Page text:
Foundation commends DWU

The Fred Hollows Foundation has praised Divine Word University (DWU) for its proactive contribution towards quality eye care services in the public health system in Papua New Guinea.

Fred Hollows Foundation New Zealand executive director, Andrew Bell applauded DWU and commended the President of the University, Fr Jan Czuba in particular, for providing the leadership in ensuring the Foundation brought its services to Madang and PNG in 2007.

Mr Bell offered the commendations at the opening of the state-of-the-art operating theatre for eye surgery at the Modilon General Hospital in Madang on Thursday 6th November, 2014.

Mr Bell said Fr Czuba, who is also the hospital board chairman, has been in the forefront of ensuring the eye care services that the Foundation provided internationally were brought to Madang and PNG.

He described Fr Czuba has having “great vision” towards supporting the causes for the needy just as the founder of the organization, late Professor Fred Hollows.

Fr Czuba said the university and the hospital in partnership with the Foundation were fulfilling government policy to provide quality eye care services to the public.

He said the Health Minister at the time (in 2007) was keen on eye care services to be boosted in the public health system and as a result, a memorandum of understanding was signed between the Department of Health, the Foundation, DWU and the Hospital. Fr Czuba said the operating theatre is a result of the MOU that partners agreed to fulfill over the years.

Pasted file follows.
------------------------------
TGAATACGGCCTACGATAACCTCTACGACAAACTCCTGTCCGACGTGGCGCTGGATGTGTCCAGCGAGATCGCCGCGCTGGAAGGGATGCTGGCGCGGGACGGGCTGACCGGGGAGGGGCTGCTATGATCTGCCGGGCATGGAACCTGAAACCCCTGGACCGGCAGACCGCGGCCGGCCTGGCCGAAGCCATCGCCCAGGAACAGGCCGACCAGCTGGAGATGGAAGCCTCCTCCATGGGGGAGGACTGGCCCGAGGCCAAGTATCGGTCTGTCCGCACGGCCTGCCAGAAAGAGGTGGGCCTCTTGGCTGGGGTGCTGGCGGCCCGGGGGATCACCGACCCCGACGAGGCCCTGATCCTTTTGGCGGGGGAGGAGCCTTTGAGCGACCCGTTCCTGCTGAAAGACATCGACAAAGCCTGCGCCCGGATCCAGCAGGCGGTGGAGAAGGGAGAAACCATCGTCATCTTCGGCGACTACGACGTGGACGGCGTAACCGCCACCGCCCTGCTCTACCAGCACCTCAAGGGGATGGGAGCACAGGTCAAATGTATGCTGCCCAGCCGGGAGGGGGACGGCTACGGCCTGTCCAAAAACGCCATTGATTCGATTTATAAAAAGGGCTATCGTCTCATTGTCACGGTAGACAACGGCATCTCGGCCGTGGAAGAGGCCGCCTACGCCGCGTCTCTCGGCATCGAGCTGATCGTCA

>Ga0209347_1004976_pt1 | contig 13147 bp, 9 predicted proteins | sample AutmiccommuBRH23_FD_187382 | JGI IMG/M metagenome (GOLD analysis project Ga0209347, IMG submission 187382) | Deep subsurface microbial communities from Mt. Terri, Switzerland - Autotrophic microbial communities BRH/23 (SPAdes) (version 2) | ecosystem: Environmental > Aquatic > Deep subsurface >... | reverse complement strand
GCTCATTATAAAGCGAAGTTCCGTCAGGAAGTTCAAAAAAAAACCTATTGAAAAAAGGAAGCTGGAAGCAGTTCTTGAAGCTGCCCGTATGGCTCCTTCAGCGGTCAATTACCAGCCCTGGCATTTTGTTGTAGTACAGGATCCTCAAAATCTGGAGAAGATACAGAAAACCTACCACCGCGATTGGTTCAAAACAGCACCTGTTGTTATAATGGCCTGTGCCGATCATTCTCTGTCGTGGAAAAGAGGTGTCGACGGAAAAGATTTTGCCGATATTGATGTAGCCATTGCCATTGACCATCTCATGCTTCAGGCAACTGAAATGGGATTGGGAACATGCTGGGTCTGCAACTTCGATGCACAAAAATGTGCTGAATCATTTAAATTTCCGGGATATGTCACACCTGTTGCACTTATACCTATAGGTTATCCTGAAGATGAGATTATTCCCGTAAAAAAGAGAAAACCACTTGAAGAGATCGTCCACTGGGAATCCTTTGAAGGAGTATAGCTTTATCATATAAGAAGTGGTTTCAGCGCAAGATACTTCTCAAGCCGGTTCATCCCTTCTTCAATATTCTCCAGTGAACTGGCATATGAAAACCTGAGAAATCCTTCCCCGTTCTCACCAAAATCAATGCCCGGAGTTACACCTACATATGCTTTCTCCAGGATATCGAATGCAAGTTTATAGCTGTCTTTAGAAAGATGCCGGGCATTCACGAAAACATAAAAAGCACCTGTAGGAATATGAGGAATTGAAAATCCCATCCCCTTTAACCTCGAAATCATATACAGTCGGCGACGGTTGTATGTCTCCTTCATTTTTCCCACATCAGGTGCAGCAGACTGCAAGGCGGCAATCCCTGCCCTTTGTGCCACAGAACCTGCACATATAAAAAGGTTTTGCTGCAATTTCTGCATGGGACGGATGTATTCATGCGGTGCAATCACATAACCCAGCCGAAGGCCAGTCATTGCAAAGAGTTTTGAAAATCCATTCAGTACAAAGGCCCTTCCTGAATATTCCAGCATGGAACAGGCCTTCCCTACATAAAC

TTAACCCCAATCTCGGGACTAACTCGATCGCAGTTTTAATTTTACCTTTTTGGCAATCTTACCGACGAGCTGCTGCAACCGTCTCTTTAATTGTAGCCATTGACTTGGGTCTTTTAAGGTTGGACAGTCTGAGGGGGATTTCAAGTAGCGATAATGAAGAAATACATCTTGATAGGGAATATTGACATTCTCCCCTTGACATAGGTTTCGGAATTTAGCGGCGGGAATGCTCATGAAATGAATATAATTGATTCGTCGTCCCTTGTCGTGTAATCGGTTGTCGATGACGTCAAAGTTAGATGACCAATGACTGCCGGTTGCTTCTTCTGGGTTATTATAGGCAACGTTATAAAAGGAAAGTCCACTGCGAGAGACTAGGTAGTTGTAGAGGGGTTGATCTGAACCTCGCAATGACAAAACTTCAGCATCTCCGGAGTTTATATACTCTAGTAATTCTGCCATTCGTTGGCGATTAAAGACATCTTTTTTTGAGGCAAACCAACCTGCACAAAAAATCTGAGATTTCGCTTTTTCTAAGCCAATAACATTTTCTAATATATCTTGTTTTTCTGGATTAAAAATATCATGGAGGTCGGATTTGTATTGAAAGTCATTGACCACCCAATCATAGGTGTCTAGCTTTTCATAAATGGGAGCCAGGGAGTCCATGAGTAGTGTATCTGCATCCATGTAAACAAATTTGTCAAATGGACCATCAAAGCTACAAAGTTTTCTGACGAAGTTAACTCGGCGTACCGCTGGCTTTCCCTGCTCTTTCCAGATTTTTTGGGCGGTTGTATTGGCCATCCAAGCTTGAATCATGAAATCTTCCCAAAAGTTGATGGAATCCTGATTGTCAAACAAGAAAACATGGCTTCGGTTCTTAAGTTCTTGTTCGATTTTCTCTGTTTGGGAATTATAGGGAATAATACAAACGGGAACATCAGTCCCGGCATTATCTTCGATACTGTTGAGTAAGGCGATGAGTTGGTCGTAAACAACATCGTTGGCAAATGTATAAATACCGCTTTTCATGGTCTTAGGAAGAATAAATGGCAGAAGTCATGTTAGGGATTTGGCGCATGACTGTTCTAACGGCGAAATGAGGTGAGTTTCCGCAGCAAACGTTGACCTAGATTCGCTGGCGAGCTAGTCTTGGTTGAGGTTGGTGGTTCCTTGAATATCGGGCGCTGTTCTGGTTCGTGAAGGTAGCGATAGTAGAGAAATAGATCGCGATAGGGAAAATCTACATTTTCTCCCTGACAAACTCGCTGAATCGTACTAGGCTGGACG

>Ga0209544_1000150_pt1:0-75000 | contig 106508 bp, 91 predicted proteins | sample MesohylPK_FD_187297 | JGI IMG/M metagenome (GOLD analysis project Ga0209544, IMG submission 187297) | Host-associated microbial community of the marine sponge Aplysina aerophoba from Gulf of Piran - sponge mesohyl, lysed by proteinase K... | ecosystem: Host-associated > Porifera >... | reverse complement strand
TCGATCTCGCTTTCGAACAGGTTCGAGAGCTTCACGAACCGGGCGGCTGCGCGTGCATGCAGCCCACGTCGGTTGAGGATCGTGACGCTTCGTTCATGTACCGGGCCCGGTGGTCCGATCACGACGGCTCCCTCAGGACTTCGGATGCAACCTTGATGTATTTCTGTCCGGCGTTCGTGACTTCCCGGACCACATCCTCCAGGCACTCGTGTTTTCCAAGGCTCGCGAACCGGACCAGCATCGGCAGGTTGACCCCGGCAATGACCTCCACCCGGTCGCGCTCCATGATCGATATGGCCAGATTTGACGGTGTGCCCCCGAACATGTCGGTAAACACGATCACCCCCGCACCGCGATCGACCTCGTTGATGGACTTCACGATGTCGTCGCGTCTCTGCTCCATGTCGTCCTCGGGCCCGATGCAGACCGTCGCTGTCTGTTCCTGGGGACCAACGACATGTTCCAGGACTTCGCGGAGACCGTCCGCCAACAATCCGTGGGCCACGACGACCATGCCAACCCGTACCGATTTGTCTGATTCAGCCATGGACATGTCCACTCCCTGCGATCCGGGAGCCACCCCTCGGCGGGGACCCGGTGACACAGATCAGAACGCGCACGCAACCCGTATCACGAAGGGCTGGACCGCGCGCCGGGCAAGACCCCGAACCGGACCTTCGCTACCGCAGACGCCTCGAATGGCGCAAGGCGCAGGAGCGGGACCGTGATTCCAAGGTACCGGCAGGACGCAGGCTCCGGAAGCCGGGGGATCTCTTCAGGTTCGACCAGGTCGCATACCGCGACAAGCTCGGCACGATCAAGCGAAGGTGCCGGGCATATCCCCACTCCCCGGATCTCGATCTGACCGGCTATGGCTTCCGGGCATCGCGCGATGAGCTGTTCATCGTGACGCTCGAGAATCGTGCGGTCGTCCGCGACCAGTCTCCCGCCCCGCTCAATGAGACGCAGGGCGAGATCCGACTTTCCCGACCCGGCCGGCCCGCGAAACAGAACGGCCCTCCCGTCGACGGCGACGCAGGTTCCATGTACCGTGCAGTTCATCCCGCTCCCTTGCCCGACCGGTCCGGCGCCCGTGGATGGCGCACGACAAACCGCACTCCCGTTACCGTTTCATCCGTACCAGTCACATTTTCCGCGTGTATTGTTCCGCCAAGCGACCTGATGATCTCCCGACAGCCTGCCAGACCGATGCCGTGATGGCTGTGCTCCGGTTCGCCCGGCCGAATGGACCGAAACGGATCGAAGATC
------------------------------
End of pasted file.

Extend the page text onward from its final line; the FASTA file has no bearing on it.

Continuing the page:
He said the partnership the hospital, Fred Hollows and DWU have fostered is also in response to the call by the World Health Organisation (WHO) for universal action against blindness and eye problems.

Fr Czuba said in the world today there were 39 million blind people and a further 249 million visually impaired people and every effort was required to address this global health problem.

He said the hospital and DWU were glad to partner with Fred Hollows to help the thousands who suffer from eye problems.

As part of its contribution, DWU has been offering a post-graduate certificate in eye care to nurses in the public health system. This program is offered in partnership with Fred Hollows Foundation and the Modilon Hospital.

According to the Foundation’s deputy chairman, Craig Fisher, the program had 54 nurses graduate as eye care nurses who were working in 80 hospitals and health centres nationwide.

“This is something we are proud of,” said Mr Fisher.

He said “success comes through partnership”.

The operating theatre complex and equipment was funded by the Fred Hollows Foundation through its fundraising efforts. Mr Bell said NZAID and AusAID supported the project.

He said the theatre will be used for training eye care nurses and doctors while providing its normal surgery services to patients.

Mr Bell said the theatre is a good example of “sustainable eye care solutions” that help to realize the four aims of the Foundation. The aims of the Foundation are to restore the gift of sight, train doctors and nurses, provide support with appropriate infrastructure and carry out research.

Mr Bell said PNG was among 36 countries that the Foundation works to offer quality eye care services to the people. He said the Foundation carried out an initial research back in 2002 to gauge the possibility of bringing its services to PNG and based on the findings, the organisation moved to Madang and partnered with DWU and the hospital.